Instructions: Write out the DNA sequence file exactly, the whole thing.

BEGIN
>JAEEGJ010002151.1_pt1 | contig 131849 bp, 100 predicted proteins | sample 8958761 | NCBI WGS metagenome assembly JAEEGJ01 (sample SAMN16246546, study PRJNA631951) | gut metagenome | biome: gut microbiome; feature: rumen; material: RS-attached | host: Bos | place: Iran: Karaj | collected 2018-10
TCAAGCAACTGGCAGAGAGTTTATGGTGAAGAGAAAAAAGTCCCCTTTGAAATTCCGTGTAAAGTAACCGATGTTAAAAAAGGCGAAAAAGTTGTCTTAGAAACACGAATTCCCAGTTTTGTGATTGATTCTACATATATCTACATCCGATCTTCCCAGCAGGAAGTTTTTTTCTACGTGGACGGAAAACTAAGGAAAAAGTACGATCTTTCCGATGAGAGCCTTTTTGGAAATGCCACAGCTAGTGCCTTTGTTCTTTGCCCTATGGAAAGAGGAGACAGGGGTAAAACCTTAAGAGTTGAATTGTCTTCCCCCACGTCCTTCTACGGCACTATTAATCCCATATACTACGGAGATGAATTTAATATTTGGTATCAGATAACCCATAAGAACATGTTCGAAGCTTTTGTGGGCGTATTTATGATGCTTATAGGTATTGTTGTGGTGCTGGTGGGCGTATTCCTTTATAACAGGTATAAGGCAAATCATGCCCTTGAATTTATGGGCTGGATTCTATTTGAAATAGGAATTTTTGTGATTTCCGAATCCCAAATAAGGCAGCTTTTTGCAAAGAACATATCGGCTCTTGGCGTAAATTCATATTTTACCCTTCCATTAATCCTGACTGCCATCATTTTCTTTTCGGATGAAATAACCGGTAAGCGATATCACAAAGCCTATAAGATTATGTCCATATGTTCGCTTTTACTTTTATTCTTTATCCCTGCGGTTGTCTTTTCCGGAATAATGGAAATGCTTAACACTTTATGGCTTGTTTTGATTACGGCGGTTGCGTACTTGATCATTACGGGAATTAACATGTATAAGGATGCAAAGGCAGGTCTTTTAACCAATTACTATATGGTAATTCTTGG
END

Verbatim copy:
>JAEEGJ010002151.1_pt1 | contig 131849 bp, 100 predicted proteins | sample 8958761 | NCBI WGS metagenome assembly JAEEGJ01 (sample SAMN16246546, study PRJNA631951) | gut metagenome | biome: gut microbiome; feature: rumen; material: RS-attached | host: Bos | place: Iran: Karaj | collected 2018-10
TCAAGCAACTGGCAGAGAGTTTATGGTGAAGAGAAAAAAGTCCCCTTTGAAATTCCGTGTAAAGTAACCGATGTTAAAAAAGGCGAAAAAGTTGTCTTAGAAACACGAATTCCCAGTTTTGTGATTGATTCTACATATATCTACATCCGATCTTCCCAGCAGGAAGTTTTTTTCTACGTGGACGGAAAACTAAGGAAAAAGTACGATCTTTCCGATGAGAGCCTTTTTGGAAATGCCACAGCTAGTGCCTTTGTTCTTTGCCCTATGGAAAGAGGAGACAGGGGTAAAACCTTAAGAGTTGAATTGTCTTCCCCCACGTCCTTCTACGGCACTATTAATCCCATATACTACGGAGATGAATTTAATATTTGGTATCAGATAACCCATAAGAACATGTTCGAAGCTTTTGTGGGCGTATTTATGATGCTTATAGGTATTGTTGTGGTGCTGGTGGGCGTATTCCTTTATAACAGGTATAAGGCAAATCATGCCCTTGAATTTATGGGCTGGATTCTATTTGAAATAGGAATTTTTGTGATTTCCGAATCCCAAATAAGGCAGCTTTTTGCAAAGAACATATCGGCTCTTGGCGTAAATTCATATTTTACCCTTCCATTAATCCTGACTGCCATCATTTTCTTTTCGGATGAAATAACCGGTAAGCGATATCACAAAGCCTATAAGATTATGTCCATATGTTCGCTTTTACTTTTATTCTTTATCCCTGCGGTTGTCTTTTCCGGAATAATGGAAATGCTTAACACTTTATGGCTTGTTTTGATTACGGCGGTTGCGTACTTGATCATTACGGGAATTAACATGTATAAGGATGCAAAGGCAGGTCTTTTAACCAATTACTATATGGTAATTCTTGG